If this reading seems excessive, consider L’Estaque, Melting Snow (1870-71): again there are the bent trees, the splayed center, this time voided, and again the wave that begins with thick puffed leaves, pinched into the top left corner of the canvas, and melting into a black, rolling horizon. L’Estaque, Melting Snow also contains an abyss—a real one this time. As Schapiro notes, “there is no foothold for the spectator”: if we were to step into the picture, we would tumble onto the house far below (Schapiro, 1952, 38). The abyss is one of a reperoire of devices that preclude our imaginative entry into the paintings. Sometimes the abyss is a barricade, other times a wall in the distance. Something of the wall also occurs here, since the field slopes steeply upward, as if in Oriental oblique projection or a child’s dream of inaccessibility. So, to be exact about it, we are not “excluded” from the picture but trapped in middle distance. After falling onto the house, we can neither clamber back up the slope nor climb all the way to the distant farmhouse. Cézanne’s landscapes can present versatile and formidable challenges to uninvited ingress and movement. And finally, the same painting contains a motif I will call the weak right margin. If you place a card over the painting, and slide it to the left until only a thin strip at the right becomes visible, that strip appears remarkably weak. It is homogeneous in aerial perspective, value and color, and its forms are dissolutive. Weak right margins are sometimes even more pronounced, and in sketches Cézanne sometimes abruptly leaves off when he comes to the inches just short of the right margin.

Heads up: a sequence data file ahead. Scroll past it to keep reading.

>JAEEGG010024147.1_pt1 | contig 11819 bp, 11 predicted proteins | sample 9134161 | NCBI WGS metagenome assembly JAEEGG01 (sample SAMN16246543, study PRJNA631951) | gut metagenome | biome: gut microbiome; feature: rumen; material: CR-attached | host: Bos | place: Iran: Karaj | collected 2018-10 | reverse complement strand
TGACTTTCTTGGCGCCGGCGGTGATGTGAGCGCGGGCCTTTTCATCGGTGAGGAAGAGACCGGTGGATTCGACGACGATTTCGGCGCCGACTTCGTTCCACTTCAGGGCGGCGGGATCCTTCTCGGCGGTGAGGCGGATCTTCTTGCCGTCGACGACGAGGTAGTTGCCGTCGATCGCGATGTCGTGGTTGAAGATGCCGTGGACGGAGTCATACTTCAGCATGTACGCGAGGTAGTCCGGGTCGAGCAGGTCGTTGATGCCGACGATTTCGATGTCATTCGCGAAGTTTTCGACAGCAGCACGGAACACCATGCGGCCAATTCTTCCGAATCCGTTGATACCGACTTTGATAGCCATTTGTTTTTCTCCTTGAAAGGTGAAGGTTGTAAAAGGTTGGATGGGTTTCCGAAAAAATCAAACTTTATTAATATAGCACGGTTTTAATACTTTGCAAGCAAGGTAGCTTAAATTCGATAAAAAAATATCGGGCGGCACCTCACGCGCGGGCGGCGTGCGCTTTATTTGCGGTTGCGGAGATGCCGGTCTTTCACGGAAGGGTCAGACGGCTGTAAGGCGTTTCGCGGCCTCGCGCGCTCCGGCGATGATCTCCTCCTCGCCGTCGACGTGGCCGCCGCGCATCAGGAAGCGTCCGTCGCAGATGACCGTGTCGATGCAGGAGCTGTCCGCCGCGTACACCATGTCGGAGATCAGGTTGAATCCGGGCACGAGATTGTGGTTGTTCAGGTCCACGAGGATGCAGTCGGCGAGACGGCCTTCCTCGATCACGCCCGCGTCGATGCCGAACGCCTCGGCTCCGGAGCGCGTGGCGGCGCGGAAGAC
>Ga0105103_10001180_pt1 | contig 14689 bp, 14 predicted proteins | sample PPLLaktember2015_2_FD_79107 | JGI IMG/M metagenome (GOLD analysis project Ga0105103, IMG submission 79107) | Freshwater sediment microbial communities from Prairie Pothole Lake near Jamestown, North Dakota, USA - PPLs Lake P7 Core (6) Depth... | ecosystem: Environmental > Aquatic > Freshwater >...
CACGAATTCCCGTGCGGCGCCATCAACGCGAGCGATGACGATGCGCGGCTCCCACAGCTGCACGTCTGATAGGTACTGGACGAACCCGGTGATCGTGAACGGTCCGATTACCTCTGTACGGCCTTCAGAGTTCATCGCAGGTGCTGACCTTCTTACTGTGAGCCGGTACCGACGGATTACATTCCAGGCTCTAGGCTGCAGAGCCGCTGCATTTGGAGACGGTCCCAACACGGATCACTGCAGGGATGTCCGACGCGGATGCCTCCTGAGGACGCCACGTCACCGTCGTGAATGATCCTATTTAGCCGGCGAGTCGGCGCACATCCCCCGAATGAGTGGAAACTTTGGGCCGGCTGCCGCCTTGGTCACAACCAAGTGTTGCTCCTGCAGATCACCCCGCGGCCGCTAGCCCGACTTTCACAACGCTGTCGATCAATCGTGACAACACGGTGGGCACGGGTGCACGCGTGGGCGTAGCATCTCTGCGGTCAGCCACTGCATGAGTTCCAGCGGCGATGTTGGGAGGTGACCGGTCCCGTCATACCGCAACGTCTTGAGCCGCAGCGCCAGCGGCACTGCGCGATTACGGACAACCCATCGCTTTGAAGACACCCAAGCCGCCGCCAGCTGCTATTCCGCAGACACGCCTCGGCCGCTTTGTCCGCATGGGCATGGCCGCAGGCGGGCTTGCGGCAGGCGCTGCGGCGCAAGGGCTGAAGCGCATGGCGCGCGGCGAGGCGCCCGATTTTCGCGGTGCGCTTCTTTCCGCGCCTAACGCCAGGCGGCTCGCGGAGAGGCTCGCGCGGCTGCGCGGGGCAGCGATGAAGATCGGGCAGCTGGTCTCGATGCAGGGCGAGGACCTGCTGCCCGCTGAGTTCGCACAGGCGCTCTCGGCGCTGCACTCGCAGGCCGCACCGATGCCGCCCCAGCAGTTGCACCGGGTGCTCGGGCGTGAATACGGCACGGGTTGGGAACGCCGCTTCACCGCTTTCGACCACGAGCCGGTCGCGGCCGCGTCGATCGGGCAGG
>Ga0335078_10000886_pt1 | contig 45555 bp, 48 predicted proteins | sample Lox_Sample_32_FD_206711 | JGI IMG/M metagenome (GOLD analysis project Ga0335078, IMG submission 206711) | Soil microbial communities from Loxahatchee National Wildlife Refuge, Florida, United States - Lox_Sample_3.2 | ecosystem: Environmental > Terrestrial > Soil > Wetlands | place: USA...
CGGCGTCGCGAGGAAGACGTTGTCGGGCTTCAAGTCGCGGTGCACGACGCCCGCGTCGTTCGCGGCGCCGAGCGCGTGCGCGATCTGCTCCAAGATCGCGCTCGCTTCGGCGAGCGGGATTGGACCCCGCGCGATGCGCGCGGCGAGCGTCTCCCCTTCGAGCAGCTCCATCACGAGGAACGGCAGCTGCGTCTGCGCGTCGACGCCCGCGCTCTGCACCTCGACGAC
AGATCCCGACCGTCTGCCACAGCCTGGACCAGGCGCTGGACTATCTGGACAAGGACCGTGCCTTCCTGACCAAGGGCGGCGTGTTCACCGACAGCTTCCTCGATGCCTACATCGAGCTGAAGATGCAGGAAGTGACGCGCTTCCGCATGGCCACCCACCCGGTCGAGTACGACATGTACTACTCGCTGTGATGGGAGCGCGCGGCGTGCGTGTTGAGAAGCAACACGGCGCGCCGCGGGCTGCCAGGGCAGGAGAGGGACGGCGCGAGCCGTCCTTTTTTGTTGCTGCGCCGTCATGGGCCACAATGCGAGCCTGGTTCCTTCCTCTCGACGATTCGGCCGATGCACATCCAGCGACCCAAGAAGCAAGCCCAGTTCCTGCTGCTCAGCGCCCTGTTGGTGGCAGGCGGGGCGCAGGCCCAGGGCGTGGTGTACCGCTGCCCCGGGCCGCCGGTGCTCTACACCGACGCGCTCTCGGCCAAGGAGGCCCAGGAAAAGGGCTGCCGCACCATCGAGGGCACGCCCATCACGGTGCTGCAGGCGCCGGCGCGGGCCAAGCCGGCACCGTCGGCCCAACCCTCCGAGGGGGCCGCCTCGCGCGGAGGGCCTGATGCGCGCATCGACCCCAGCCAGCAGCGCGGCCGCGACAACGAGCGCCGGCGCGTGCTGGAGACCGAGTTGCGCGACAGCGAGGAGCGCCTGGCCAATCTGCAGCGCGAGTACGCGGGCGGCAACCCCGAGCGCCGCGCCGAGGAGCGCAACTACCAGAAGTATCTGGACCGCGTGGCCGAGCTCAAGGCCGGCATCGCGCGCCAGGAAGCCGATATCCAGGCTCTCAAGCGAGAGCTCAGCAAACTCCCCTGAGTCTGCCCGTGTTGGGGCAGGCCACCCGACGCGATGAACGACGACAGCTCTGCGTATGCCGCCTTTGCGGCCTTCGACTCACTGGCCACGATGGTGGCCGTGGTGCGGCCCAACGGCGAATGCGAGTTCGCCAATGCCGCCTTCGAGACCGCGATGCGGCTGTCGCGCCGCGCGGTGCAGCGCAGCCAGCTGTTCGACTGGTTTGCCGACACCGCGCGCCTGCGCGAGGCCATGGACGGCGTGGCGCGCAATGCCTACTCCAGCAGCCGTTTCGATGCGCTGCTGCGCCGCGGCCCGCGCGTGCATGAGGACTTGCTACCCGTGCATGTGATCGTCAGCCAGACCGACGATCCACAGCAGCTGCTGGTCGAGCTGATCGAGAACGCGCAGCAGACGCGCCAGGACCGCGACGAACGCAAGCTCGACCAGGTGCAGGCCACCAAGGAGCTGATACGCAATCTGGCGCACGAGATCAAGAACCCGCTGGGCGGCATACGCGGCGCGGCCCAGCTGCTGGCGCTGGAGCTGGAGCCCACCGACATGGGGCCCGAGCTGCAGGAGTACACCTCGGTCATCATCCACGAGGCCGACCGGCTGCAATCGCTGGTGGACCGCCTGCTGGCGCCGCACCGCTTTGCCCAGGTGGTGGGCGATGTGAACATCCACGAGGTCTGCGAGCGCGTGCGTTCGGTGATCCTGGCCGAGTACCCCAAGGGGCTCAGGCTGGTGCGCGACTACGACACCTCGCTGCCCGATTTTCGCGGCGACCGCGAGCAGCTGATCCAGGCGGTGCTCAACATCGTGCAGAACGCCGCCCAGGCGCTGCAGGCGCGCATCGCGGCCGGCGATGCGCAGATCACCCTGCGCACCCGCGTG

The Suicide’s House (1872-73) can serve as a final example—though the exposition could be extended to cover both earlier and later landscapes. Here again, it is difficult to enter into depth: we begin on what appears to be a level path, which slopes down so precipitously it is lost to sight. That abyss (which is mirrored by the steep slope coming down from the upper left) is then followed by an abrupt turn. The town, to which the path evidently connects, is pathless. It forms a barricade or wall in the distance, because it is impossible to imagine how it might be walked through. The berm is the only clear platform in the painting, and it does not look like a spot to relax. The distant town also forms a fragmented center, a place near the middle of the canvas that receives particularly intense attention and takes on the look of an imbricated armour or a geode of small crystals. Cézanne commonly paid special attention to such passages and, as we know from Earle Loran’s photographs, sometimes expanded their size so he could lavish them with detail. And The Suicide’s House has a splayed center, though not as strong as those we have already seen: the three windows of the central house tip to the left, and a moundlike house slips away to the right. And though it is especially attenuated, there is an unmistakable wave here as well: the swollen foliage at the upper left, crowding the top-left corner in trecentesque fashion, gives way to a lower and gentler horizon toward the right. And last, a severely compromised right margin, nothing more than a flattened sheet of sod, contrasts strongly with articulations of form and color along the other three margins.